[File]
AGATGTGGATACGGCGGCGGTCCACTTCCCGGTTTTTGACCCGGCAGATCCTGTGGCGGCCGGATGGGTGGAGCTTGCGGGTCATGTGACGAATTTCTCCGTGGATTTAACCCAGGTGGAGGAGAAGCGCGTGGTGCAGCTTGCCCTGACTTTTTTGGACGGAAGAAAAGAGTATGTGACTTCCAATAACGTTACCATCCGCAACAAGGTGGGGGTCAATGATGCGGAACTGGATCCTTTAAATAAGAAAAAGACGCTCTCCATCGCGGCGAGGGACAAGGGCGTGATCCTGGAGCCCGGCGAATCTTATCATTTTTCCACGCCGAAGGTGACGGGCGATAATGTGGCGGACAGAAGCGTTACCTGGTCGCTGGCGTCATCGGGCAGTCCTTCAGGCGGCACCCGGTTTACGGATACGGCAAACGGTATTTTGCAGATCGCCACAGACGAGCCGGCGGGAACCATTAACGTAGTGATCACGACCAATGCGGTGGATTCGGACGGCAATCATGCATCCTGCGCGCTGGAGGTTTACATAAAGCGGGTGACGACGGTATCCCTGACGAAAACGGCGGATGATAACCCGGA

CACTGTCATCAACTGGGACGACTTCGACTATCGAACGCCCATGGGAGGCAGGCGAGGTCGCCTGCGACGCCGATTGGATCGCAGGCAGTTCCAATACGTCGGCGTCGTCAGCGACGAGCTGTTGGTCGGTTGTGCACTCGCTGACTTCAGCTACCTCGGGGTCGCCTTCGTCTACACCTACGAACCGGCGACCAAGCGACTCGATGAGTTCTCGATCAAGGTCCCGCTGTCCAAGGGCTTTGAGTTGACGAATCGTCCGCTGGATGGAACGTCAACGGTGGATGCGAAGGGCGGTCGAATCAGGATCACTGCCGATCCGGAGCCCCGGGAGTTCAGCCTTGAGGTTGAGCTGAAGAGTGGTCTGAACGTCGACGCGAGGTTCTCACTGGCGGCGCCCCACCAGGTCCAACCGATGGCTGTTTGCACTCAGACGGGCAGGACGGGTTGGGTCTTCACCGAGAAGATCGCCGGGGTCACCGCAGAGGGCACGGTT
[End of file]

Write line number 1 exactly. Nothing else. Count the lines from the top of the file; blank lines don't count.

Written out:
AGATGTGGATACGGCGGCGGTCCACTTCCCGGTTTTTGACCCGGCAGATCCTGTGGCGGCCGGATGGGTGGAGCTTGCGGGTCATGTGACGAATTTCTCCGTGGATTTAACCCAGGTGGAGGAGAAGCGCGTGGTGCAGCTTGCCCTGACTTTTTTGGACGGAAGAAAAGAGTATGTGACTTCCAATAACGTTACCATCCGCAACAAGGTGGGGGTCAATGATGCGGAACTGGATCCTTTAAATAAGAAAAAGACGCTCTCCATCGCGGCGAGGGACAAGGGCGTGATCCTGGAGCCCGGCGAATCTTATCATTTTTCCACGCCGAAGGTGACGGGCGATAATGTGGCGGACAGAAGCGTTACCTGGTCGCTGGCGTCATCGGGCAGTCCTTCAGGCGGCACCCGGTTTACGGATACGGCAAACGGTATTTTGCAGATCGCCACAGACGAGCCGGCGGGAACCATTAACGTAGTGATCACGACCAATGCGGTGGATTCGGACGGCAATCATGCATCCTGCGCGCTGGAGGTTTACATAAAGCGGGTGACGACGGTATCCCTGACGAAAACGGCGGATGATAACCCGGA